Social Harm and the Vagaries of Financial Regulation in the UK


The premise of this article is that financial crises, whether they occur as a result of legitimate of illegitimate conduct, cause social harm and victimisation. The 2008 bank crisis is a clear indication of this, as some of the financial operations determining it possessed a criminal nature while some did not. This article is concerned with both typologies, namely with illicit and licit harmful behaviour adopted by financial actors. After some general introductory notes, the first section of the paper focuses on the measures proposed or adopted in response to the 2008 crisis in the UK. This is followed by the presentation of a number of recent cases proving that, despite recent regulatory efforts, large loopholes are still present which allow forms of financial crime to thrive. Some final observations on the difficulties encountered by regulatory attempts complete the paper.

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Published: 2015-12-01
Pages:91 to 105
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How to Cite
Ruggiero, V. (2015) “Social Harm and the Vagaries of Financial Regulation in the UK”, International Journal for Crime, Justice and Social Democracy, 4(4), pp. 91-105. doi: 10.5204/ijcjsd.v4i4.232.

Author Biography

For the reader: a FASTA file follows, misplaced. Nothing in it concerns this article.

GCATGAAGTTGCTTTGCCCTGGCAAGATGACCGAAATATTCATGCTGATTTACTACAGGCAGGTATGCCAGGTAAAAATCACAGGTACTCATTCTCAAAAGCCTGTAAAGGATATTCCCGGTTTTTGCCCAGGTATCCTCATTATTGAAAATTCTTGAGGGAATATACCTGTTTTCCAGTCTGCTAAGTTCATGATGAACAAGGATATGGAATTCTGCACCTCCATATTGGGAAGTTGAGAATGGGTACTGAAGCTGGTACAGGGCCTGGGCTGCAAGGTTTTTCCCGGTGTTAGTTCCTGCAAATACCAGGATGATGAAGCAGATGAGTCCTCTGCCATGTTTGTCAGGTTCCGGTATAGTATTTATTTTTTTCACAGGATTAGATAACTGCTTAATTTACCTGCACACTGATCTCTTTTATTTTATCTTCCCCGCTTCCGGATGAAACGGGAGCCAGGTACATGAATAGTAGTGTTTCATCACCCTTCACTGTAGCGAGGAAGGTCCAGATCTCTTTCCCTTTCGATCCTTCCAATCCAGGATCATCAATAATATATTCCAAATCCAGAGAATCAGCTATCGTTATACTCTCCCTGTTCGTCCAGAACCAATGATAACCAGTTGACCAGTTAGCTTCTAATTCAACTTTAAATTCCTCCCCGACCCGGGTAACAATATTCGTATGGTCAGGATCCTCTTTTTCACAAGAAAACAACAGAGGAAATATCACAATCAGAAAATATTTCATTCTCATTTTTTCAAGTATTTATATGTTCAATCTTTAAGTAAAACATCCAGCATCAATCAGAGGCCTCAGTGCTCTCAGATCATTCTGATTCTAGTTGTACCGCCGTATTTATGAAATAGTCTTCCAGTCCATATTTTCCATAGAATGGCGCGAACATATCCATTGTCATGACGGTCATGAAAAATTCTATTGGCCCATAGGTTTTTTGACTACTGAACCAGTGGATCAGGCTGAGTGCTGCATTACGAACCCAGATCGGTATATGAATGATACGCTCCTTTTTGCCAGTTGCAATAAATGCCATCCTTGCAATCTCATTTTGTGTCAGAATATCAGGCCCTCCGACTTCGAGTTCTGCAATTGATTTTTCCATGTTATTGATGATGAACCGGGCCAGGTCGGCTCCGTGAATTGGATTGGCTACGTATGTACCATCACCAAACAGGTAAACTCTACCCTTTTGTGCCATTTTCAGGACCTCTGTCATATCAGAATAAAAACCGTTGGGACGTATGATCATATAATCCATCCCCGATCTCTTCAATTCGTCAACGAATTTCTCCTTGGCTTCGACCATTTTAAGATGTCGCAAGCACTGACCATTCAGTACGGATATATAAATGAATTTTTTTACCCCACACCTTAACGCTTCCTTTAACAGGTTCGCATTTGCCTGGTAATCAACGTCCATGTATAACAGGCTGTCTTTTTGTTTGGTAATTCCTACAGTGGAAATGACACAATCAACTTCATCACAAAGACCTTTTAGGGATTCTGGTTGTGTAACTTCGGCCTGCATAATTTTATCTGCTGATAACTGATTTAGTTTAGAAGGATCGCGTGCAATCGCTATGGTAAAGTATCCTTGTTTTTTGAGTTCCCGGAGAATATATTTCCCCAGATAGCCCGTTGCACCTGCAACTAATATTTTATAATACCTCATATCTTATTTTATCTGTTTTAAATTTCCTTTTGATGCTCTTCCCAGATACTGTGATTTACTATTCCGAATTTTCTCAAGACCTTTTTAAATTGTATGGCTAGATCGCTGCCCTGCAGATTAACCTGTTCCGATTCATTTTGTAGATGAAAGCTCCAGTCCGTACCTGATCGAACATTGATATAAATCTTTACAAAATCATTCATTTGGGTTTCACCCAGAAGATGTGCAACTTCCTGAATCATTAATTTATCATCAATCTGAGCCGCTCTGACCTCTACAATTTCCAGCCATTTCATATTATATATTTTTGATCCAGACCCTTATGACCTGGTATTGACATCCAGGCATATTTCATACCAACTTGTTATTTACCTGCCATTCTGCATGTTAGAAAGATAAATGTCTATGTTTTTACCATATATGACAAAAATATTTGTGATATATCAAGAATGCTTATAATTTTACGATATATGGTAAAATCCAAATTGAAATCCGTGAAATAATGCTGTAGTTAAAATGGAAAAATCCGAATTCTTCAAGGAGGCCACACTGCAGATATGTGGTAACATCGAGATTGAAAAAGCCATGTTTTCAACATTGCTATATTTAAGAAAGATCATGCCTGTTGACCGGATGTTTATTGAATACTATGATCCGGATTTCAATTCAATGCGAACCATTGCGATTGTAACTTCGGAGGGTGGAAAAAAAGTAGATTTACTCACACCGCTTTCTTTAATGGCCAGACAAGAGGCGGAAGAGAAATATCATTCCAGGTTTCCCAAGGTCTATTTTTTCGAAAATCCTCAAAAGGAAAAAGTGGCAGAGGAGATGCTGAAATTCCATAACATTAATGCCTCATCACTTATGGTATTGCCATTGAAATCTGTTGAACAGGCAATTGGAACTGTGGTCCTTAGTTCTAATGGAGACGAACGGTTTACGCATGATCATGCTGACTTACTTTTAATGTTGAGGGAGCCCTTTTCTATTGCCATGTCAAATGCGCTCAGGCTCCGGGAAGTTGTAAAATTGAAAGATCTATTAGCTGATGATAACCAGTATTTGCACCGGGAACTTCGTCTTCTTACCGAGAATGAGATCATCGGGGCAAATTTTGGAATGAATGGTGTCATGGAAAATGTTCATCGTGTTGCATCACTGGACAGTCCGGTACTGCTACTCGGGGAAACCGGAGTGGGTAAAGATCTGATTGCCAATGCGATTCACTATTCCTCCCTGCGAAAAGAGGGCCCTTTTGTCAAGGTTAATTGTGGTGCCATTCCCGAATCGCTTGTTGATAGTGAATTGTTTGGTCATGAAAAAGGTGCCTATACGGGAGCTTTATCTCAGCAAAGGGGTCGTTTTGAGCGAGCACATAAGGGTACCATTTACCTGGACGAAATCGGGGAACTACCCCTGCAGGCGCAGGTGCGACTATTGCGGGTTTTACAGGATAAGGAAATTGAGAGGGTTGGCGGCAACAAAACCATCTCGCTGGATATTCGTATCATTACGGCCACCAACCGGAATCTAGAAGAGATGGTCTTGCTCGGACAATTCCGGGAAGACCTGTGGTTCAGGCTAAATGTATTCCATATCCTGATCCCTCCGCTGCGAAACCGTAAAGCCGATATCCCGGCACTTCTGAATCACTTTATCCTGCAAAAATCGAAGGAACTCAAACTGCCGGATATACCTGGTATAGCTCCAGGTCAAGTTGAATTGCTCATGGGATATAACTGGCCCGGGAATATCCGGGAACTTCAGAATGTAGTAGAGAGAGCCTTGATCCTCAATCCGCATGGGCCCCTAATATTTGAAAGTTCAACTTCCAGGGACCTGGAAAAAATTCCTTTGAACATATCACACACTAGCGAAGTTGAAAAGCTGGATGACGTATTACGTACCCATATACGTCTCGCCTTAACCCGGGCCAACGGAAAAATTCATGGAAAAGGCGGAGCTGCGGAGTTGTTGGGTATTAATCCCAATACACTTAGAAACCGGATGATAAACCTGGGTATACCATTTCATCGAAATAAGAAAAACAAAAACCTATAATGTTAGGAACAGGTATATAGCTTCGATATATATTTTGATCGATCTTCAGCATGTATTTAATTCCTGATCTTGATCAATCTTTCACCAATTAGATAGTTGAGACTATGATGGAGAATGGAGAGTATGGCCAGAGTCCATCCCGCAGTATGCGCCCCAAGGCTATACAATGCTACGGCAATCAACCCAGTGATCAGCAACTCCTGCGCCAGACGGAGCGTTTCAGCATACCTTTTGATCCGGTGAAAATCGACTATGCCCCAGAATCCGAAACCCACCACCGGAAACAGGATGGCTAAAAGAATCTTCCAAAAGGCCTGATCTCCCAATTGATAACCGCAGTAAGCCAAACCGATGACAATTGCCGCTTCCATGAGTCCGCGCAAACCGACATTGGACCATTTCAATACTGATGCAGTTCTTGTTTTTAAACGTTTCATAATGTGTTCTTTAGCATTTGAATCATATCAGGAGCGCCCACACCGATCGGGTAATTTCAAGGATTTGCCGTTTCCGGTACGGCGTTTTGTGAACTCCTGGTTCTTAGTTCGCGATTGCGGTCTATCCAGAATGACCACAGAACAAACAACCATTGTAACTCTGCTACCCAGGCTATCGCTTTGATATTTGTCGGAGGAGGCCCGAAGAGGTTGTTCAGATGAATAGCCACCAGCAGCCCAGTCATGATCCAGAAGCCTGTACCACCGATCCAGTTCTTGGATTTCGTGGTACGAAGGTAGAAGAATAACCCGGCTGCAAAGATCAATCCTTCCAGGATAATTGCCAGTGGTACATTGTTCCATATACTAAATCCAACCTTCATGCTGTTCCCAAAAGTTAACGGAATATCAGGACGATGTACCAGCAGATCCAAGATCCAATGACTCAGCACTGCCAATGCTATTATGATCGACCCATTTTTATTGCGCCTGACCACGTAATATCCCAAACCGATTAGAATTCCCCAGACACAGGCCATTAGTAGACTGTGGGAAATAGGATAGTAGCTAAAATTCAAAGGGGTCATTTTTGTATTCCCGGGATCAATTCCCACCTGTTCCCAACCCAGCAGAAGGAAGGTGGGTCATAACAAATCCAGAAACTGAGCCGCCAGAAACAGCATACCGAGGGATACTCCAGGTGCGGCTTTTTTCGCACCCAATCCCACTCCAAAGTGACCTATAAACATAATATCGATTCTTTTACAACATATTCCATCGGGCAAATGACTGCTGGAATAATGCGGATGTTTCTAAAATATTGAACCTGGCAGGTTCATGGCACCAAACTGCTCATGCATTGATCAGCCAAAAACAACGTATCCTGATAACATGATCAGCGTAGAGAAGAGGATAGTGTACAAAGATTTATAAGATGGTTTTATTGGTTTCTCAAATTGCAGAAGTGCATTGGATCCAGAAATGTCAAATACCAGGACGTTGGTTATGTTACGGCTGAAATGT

Professor Vincenzo Ruggiero is the Director of the Crime and Conflict Centre at Middlesex University, U.K. He has an envious record of distinguished achievement arising from a life-long contribution to criminology, mostly in Europe. Vincenzo’s interest in criminology began in the 1970s as a political activist who, with others, created a magazine devoted to crime and punishment spurned by prisoner’s riots. He later founded a publishing house specializing in prisoners’ writings. The writings were not only political, but included fiction and poetry. The enormity of his influence on European criminology is evidenced by his editorial board memberships – 11 in total, including internationally distinguished journals such as Capital and Class; The Open Criminology Journal; Criminologia; and Critical Criminology. Vincenzo’s contributions to criminology include 23 sole authored books on a range of topics, from Penal Abolitionism; Movements in the City, Conflict in the European Metropolis; Eurodrugs, Drug Use, Markets and Trafficking In Europe; Crime and Literature: Sociology of Deviance and Fiction and his forthcoming book on The Crimes of the Economy. Fourteen of these books are published in Italian. Many of his publications in journals have been published in multiple languages including English. In 2000 Vincenzo was attached to the United Nations crime and drugs office in Vienna, where he coordinated an international research project on transnational organised crime and trafficking in human beings. While attached to the UN he also contributed to the drafting of the UN Convention against organised crime.